Advanced Cooling Technologies, Inc. (ACT) is pleased to announce that the Food and Drug Administration (FDA) will fund ACT’s Phase I SBIR proposal, “Ozone Plasma Sterilization System with Plasma-In-Lumen Technology”. In this project, ACT and Rutgers University will develop an ozone plasma-based sterilization system with the potential to replace conventional Ethylene Oxide (EtO) sterilization.
EtO sterilization is the most common method of sterilization used in medical equipment facilities because it is universally effective on any medical equipment containing heat-sensitive polymers and/or having high aspect ratios, like long lumens. However, due to the high cost of EtO, high toxicity and the length of time it takes to perform the sterilization using this method, the FDA SBIR program is funding research to develop alternative sterilization solutions. ACT and Rutgers University have identified an ozone plasma sterilization system with plasma-in-lumen technology (Figure 1) to be one innovative alternative solution offering many improvements over EtO.
ACT and Rutgers University’s proposed system uses plasma to generate ozone (O3), a strong sterilizing agent. The plasma is generated inside a sterilization pouch that is made from a flexible sheet. The ozone plasma-based sterilization technique is also expected to sterilize medical scopes with long lumens. The system can also accommodate multiple pouches at once to increase sterilization throughput.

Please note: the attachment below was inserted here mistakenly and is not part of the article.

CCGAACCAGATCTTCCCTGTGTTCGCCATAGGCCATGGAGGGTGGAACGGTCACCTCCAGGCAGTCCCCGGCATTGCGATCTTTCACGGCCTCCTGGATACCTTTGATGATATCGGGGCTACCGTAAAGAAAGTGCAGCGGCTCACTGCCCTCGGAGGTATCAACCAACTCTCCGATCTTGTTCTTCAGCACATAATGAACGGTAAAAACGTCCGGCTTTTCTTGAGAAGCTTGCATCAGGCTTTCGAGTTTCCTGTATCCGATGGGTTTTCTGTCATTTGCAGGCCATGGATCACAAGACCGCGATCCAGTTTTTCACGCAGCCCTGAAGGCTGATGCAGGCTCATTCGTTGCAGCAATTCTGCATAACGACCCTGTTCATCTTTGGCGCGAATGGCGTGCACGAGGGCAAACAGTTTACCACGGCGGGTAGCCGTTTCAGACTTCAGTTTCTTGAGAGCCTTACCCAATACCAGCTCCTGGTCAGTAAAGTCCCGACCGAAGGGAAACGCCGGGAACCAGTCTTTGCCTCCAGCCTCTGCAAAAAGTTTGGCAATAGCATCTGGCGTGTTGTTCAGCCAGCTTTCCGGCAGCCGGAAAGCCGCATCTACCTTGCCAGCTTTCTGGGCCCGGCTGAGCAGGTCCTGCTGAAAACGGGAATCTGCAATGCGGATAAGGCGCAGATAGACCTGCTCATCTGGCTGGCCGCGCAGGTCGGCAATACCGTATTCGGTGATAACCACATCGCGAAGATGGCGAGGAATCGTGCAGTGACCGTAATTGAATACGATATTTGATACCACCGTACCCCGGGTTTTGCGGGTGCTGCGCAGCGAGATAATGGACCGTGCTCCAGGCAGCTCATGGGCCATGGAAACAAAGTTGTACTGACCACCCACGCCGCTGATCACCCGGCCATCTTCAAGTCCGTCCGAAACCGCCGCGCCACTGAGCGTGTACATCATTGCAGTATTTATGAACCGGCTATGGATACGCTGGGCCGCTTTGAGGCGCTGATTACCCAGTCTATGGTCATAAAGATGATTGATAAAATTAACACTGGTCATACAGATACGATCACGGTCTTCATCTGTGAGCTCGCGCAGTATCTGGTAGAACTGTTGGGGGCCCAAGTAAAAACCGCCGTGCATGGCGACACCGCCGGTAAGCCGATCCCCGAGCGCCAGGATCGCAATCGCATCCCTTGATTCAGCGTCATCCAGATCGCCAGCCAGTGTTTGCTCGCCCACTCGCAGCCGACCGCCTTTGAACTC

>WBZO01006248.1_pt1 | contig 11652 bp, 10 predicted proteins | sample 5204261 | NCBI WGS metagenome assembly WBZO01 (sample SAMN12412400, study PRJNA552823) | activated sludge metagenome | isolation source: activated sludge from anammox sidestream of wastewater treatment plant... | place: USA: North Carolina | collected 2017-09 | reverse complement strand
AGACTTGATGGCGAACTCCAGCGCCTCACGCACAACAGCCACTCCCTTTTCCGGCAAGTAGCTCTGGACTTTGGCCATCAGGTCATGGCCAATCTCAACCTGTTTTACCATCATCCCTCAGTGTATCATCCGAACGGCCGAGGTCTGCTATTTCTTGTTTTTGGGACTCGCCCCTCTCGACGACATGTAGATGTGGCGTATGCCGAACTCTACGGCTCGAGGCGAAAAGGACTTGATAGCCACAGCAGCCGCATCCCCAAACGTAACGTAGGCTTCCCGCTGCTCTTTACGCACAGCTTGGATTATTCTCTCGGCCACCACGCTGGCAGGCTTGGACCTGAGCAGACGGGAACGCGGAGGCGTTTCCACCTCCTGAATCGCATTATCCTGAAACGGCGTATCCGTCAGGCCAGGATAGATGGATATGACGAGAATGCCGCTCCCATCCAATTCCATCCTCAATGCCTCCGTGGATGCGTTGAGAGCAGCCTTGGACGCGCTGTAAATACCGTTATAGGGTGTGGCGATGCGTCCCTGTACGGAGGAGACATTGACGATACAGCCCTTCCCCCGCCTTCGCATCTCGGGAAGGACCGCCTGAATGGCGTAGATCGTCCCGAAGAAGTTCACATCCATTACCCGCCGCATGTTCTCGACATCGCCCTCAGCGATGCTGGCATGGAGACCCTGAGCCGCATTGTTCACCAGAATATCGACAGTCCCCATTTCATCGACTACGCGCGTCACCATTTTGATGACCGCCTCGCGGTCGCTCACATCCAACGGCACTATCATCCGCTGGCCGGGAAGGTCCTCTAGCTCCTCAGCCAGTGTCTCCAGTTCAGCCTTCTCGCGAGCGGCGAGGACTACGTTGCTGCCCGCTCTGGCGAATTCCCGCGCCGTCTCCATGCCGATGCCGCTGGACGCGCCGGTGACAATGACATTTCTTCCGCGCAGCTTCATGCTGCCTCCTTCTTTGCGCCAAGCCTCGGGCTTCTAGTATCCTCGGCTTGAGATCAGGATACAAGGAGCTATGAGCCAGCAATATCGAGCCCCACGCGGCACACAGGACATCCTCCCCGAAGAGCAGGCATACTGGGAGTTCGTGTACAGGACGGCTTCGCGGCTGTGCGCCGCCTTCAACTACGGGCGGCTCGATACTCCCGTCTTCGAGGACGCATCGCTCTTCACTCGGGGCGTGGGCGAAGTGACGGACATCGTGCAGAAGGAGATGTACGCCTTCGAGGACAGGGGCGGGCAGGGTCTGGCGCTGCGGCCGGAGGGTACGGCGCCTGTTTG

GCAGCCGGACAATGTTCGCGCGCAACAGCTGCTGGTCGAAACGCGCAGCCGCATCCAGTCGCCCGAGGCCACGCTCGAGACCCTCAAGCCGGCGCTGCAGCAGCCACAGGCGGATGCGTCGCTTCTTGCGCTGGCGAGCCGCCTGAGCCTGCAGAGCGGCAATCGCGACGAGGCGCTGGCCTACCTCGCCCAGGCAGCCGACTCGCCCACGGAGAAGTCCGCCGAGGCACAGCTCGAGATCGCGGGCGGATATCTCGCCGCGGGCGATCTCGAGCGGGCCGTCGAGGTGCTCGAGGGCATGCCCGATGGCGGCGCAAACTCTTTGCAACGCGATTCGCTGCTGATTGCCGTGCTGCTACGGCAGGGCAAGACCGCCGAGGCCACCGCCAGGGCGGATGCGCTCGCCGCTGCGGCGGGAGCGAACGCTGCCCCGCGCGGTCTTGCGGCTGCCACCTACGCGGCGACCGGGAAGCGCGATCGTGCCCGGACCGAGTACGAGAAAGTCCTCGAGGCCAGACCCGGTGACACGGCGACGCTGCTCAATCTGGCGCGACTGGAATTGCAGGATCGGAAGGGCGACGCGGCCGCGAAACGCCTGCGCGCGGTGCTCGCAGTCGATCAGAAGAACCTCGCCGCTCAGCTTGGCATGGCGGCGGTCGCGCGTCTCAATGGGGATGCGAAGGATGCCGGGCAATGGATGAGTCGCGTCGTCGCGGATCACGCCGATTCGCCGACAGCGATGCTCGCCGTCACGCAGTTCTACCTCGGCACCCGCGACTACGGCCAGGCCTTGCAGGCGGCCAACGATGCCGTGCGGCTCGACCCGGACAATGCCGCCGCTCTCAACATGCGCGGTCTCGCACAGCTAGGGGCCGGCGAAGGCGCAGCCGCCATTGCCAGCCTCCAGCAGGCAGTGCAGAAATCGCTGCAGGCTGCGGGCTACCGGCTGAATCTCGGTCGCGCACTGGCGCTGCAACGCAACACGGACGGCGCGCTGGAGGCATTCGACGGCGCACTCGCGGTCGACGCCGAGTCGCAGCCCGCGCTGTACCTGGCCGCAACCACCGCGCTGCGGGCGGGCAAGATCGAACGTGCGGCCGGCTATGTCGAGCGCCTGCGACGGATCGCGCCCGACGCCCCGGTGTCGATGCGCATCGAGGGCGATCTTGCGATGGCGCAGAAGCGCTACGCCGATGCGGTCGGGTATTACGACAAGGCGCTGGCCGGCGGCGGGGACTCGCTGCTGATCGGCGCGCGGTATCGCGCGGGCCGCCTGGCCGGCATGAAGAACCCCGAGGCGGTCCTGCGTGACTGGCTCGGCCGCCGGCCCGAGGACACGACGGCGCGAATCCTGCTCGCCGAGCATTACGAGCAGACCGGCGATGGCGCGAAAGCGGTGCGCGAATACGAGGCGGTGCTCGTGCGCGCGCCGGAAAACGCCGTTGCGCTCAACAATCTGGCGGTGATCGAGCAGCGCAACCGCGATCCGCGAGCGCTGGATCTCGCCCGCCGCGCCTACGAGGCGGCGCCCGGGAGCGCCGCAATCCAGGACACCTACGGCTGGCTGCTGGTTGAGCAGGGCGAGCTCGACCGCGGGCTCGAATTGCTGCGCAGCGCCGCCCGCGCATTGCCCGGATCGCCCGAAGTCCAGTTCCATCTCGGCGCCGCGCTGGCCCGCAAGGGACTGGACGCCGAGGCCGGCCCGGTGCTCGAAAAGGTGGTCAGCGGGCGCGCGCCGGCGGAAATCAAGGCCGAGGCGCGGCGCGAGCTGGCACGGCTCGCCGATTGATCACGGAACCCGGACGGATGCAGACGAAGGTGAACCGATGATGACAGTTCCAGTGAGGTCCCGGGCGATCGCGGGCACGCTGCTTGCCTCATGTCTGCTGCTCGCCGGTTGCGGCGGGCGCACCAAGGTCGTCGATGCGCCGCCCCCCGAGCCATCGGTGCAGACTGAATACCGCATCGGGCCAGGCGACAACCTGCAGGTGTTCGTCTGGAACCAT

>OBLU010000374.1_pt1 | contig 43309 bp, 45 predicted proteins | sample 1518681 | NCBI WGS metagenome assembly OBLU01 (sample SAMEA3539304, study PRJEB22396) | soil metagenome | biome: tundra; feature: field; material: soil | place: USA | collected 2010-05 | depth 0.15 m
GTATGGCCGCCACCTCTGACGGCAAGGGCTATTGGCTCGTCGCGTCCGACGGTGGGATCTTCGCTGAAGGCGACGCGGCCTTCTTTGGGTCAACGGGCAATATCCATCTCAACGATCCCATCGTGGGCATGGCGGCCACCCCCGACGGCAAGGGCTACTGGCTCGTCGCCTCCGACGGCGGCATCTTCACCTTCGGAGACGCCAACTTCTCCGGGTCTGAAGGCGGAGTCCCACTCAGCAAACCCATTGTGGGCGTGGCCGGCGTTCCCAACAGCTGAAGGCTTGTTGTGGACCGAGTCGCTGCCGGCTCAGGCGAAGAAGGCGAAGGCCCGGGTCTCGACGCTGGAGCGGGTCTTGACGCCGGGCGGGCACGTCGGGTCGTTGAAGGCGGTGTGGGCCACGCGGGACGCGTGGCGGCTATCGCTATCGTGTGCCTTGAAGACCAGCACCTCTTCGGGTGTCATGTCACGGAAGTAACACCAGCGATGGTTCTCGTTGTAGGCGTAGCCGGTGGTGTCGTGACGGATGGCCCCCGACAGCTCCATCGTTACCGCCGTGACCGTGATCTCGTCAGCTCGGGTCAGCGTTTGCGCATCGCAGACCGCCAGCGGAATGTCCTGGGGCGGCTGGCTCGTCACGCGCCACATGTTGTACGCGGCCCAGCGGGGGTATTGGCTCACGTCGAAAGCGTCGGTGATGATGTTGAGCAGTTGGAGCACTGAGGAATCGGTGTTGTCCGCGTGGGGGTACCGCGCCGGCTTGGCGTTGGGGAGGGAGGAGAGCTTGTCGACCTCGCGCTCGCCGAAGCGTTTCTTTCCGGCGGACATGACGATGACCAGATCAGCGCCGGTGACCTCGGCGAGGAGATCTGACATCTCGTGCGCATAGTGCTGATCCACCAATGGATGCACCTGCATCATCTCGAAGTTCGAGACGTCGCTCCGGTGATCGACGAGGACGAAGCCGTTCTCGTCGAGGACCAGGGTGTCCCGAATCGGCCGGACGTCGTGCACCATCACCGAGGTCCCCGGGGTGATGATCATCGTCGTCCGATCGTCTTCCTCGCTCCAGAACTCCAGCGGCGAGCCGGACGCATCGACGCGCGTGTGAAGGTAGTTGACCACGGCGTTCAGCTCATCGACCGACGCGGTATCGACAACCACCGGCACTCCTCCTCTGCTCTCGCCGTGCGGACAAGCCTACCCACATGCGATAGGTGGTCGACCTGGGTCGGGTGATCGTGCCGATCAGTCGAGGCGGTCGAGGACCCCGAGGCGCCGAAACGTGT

Dr. Yue Xiao will serve as the Principal Investigator and will work closely with the collaborators at RU: Prof. Aaron Mazzeo is a pioneer in flexible plasma reactors for decontamination and treatment, and Prof. Francois Berthiaume is an expert in metabolic and tissue engineering with extensive characterization experience.
“ACT’s research and development in non-thermal plasmas include chemical synthesis, methane reforming, and plasma surface treatment for improved aviation fuels,” said Dr. Rich Bonner, Vice President of R&D. “This new program will extend our non-thermal plasma research applications to include the medical field.”
Dr. Bill Anderson, Chief Engineer, added “ACT has more than $125 million in product sales from technologies seeded by SBIR and STTR programs. When completed, we hope to use this program to expand our offerings in the medical technology field.”